The final part is water, and this has a big affect as most greens tend to slope towards water in any form such as lakes, rivers or oceans.
Now Dave Peltz found in a study that most golfers under read putts almost every time!
When practising putting you won’t learn anything by just dropping a few balls hitting one and adjusting on the next because you not going to learn about grains etc and you only get one attempt at a putt in competitions so put time into learning about grains.
A great drill to use is pick a putt but before attempting it go through reading grain etc then put a tee in the ground on which you think the aim line is then make the putt and see if you make it, if not then you can have good feedback from the tee how far you either under or over read the putt.
I can’t emphasize enough that golf drills must have an aim and provide feedback to be any use to the golfer towards improvement in their game.
So, I hope that this sheds a bit of light of the art of green reading and highlight things that you can do that you’re not to improve and make putts.
Feel free to comment and let me know if this helps or you have any questions on this subject.
Till next time, happy golfing!
This is a tough article for me to write. Why? Because I know it is going to suffer “straw-man” attacks and will anger a lot of golfers and coaches.
But I’m writing it anyway.
I’m writing it because it needs to be said. I’m writing it because the idea isn’t given enough exposure/credit/thought/attention.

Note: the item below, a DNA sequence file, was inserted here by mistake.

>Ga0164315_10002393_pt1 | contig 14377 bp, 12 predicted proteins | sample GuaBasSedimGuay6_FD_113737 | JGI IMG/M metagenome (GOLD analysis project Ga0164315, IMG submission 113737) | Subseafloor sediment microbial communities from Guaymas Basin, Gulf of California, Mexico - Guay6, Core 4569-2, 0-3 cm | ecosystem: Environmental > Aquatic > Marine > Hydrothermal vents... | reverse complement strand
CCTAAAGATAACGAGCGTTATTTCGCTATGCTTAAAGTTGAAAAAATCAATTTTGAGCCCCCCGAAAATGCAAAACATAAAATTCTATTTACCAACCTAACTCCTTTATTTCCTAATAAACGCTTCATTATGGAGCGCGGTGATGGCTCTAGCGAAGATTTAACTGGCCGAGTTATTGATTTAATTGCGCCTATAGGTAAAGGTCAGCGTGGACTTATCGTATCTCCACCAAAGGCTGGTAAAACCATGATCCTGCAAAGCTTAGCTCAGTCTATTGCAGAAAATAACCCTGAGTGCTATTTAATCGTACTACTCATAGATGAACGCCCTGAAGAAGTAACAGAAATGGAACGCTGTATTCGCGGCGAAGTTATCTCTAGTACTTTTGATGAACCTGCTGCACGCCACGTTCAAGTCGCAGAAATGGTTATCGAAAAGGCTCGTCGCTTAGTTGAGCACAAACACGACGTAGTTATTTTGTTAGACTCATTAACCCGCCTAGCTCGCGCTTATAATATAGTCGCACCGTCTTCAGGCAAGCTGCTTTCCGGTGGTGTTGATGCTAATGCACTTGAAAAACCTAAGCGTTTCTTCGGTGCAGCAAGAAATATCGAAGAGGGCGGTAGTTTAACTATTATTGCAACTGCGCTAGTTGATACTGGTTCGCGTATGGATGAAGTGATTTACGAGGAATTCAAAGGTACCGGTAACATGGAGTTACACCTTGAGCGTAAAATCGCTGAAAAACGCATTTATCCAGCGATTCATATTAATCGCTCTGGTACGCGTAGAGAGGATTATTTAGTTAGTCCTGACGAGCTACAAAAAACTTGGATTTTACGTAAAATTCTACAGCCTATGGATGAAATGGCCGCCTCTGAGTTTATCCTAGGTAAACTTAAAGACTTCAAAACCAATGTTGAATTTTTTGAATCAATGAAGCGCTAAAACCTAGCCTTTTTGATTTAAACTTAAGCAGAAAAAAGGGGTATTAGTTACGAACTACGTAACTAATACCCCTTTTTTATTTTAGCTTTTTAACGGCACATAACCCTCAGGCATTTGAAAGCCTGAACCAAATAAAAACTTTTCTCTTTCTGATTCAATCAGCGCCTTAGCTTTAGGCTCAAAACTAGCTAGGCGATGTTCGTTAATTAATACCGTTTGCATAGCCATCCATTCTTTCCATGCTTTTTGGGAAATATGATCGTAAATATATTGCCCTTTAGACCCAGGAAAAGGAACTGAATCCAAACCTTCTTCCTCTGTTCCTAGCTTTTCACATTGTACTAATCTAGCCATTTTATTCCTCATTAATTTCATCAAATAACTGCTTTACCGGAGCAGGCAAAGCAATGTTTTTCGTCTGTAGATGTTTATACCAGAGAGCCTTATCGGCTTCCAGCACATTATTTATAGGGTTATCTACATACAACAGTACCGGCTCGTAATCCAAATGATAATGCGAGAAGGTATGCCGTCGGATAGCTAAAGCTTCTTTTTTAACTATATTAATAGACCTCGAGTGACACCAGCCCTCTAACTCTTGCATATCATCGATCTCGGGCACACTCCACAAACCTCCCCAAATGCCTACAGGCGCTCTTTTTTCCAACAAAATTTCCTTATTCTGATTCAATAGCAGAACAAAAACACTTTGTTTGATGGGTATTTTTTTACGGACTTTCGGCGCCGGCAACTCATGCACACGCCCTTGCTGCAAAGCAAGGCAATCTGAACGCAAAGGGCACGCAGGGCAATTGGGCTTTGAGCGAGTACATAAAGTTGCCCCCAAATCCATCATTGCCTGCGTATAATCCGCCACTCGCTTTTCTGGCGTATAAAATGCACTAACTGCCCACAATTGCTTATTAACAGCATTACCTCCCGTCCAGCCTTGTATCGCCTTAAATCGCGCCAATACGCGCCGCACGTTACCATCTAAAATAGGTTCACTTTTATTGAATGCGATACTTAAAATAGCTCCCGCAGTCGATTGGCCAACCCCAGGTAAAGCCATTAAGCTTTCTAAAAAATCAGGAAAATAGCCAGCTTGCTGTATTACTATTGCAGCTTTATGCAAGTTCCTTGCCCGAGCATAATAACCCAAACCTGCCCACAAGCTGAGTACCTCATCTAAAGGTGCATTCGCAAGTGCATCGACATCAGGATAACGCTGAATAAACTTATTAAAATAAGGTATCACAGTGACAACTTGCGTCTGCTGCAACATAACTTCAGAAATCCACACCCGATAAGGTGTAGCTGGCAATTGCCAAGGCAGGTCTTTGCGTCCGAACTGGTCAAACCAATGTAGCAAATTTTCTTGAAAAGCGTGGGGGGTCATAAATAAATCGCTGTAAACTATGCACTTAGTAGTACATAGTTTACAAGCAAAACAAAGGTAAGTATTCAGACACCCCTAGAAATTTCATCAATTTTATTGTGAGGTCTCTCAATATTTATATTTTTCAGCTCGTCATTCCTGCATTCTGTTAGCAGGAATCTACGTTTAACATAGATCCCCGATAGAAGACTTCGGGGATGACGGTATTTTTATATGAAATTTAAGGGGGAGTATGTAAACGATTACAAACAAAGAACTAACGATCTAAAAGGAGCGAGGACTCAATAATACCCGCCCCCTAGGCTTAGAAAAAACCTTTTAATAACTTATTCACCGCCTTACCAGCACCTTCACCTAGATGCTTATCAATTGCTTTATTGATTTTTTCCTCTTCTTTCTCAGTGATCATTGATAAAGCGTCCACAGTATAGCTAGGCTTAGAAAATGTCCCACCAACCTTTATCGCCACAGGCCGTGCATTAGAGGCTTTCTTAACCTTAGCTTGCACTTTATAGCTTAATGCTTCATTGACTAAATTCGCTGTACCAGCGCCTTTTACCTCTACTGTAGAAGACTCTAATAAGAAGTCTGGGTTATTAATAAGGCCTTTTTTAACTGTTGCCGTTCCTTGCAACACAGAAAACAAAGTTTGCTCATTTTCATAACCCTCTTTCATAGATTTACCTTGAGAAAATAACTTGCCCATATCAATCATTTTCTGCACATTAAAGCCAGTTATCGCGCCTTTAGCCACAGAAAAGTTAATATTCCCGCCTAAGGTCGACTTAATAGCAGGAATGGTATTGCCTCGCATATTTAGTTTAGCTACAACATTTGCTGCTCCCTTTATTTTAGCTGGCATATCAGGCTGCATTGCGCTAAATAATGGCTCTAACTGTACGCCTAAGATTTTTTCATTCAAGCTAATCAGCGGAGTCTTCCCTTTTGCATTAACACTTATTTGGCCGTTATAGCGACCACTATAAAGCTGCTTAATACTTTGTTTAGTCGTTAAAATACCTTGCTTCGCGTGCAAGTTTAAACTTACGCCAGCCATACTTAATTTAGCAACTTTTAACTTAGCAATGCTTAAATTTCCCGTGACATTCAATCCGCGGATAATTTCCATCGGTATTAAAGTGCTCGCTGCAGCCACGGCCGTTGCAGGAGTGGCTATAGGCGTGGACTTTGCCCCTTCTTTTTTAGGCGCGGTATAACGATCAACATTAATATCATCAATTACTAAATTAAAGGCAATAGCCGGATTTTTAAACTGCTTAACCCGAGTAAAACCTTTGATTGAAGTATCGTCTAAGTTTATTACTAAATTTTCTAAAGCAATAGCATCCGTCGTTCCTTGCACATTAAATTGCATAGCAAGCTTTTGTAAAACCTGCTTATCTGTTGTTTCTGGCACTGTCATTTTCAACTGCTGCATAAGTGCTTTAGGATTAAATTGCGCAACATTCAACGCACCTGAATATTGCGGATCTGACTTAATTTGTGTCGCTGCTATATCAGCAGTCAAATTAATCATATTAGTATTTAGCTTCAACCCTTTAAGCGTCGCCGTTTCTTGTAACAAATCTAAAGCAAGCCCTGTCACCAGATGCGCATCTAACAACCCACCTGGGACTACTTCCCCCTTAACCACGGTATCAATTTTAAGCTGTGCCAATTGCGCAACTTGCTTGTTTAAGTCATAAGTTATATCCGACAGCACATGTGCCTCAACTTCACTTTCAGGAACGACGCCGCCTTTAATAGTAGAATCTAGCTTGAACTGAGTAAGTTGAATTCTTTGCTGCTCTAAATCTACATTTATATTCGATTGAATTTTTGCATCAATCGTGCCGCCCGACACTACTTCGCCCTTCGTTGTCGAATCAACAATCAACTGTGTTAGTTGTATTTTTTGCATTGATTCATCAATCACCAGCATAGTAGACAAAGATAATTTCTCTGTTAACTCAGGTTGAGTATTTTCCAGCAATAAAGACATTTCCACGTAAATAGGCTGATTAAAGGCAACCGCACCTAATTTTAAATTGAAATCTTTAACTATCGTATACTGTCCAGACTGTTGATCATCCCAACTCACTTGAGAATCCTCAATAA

I’m writing it because amongst all the glitzy, glamorous, alluring ideas out there surrounding golf improvement, this one gets the least amount of attention.
But it matters. It matters a lot. It matters more than anything you will ever read or hear about. It’s the difference between you now and Tiger Woods during 2001-2002. It’s the difference between your paltry 170 yard drives and Joe Miller’s 470 yard screamers.
I think you get the point.
THE GOLF BALL DOESN’T CARE
The golf ball is inanimate.
It doesn’t have eyes or ears. It is completely indifferent to anything but cold, hard physics.
The diagrams above should help
What does this mean for you?
Well, you know that pretty backswing you are working on? The golf ball doesn’t care about it. It couldn’t care less if you were laid off, across the line, or making a Zorro sign at the top of your swing.
It doesn’t give a hoot how you grip it, where you place it in your stance or what your posture looks like.
It doesn’t care about your emotions. Are you nervous because of that group watching you on the first tee? Did you triple the first and now you are mad because you have already blown your round? Are you fired up after birdieing the last hole?
The ball doesn’t care about those things.
No, you didn’t hit a bad shot because you looked up, didn’t get through it (whatever the hell that means) or got “quick” from the top. The golf ball does not give the time of day to those factors.